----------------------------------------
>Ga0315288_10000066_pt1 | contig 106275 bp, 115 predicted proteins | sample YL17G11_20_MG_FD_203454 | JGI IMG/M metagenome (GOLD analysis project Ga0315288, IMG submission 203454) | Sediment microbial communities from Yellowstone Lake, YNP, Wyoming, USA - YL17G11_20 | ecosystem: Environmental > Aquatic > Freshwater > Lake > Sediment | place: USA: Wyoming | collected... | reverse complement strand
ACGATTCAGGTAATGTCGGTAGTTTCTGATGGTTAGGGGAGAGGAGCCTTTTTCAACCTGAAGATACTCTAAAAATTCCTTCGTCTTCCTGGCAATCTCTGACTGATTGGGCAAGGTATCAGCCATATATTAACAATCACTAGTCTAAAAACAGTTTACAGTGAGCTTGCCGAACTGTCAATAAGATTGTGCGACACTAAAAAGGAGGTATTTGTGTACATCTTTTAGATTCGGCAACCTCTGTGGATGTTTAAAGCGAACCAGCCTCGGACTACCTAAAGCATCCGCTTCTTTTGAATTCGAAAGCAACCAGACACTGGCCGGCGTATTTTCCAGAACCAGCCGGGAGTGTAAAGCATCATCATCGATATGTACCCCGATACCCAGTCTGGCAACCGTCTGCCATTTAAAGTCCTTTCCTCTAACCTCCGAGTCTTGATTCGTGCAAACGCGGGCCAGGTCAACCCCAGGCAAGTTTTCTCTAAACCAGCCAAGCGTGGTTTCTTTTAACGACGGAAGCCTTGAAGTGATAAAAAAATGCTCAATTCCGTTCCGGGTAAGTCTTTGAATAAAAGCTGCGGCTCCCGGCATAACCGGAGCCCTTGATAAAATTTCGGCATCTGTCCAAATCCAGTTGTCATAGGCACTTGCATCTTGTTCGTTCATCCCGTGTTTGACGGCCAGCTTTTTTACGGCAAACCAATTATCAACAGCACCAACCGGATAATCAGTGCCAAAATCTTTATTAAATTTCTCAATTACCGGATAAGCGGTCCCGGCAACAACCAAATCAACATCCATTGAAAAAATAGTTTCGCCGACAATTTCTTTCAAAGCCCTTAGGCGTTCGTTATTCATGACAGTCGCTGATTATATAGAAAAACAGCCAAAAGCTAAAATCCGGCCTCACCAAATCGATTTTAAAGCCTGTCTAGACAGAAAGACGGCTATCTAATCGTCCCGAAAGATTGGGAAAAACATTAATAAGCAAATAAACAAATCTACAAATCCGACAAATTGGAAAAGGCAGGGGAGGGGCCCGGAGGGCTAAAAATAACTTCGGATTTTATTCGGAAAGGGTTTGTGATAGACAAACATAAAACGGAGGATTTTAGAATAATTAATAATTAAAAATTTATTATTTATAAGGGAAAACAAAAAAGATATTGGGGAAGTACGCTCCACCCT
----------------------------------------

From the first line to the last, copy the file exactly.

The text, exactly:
>Ga0315288_10000066_pt1 | contig 106275 bp, 115 predicted proteins | sample YL17G11_20_MG_FD_203454 | JGI IMG/M metagenome (GOLD analysis project Ga0315288, IMG submission 203454) | Sediment microbial communities from Yellowstone Lake, YNP, Wyoming, USA - YL17G11_20 | ecosystem: Environmental > Aquatic > Freshwater > Lake > Sediment | place: USA: Wyoming | collected... | reverse complement strand
ACGATTCAGGTAATGTCGGTAGTTTCTGATGGTTAGGGGAGAGGAGCCTTTTTCAACCTGAAGATACTCTAAAAATTCCTTCGTCTTCCTGGCAATCTCTGACTGATTGGGCAAGGTATCAGCCATATATTAACAATCACTAGTCTAAAAACAGTTTACAGTGAGCTTGCCGAACTGTCAATAAGATTGTGCGACACTAAAAAGGAGGTATTTGTGTACATCTTTTAGATTCGGCAACCTCTGTGGATGTTTAAAGCGAACCAGCCTCGGACTACCTAAAGCATCCGCTTCTTTTGAATTCGAAAGCAACCAGACACTGGCCGGCGTATTTTCCAGAACCAGCCGGGAGTGTAAAGCATCATCATCGATATGTACCCCGATACCCAGTCTGGCAACCGTCTGCCATTTAAAGTCCTTTCCTCTAACCTCCGAGTCTTGATTCGTGCAAACGCGGGCCAGGTCAACCCCAGGCAAGTTTTCTCTAAACCAGCCAAGCGTGGTTTCTTTTAACGACGGAAGCCTTGAAGTGATAAAAAAATGCTCAATTCCGTTCCGGGTAAGTCTTTGAATAAAAGCTGCGGCTCCCGGCATAACCGGAGCCCTTGATAAAATTTCGGCATCTGTCCAAATCCAGTTGTCATAGGCACTTGCATCTTGTTCGTTCATCCCGTGTTTGACGGCCAGCTTTTTTACGGCAAACCAATTATCAACAGCACCAACCGGATAATCAGTGCCAAAATCTTTATTAAATTTCTCAATTACCGGATAAGCGGTCCCGGCAACAACCAAATCAACATCCATTGAAAAAATAGTTTCGCCGACAATTTCTTTCAAAGCCCTTAGGCGTTCGTTATTCATGACAGTCGCTGATTATATAGAAAAACAGCCAAAAGCTAAAATCCGGCCTCACCAAATCGATTTTAAAGCCTGTCTAGACAGAAAGACGGCTATCTAATCGTCCCGAAAGATTGGGAAAAACATTAATAAGCAAATAAACAAATCTACAAATCCGACAAATTGGAAAAGGCAGGGGAGGGGCCCGGAGGGCTAAAAATAACTTCGGATTTTATTCGGAAAGGGTTTGTGATAGACAAACATAAAACGGAGGATTTTAGAATAATTAATAATTAAAAATTTATTATTTATAAGGGAAAACAAAAAAGATATTGGGGAAGTACGCTCCACCCT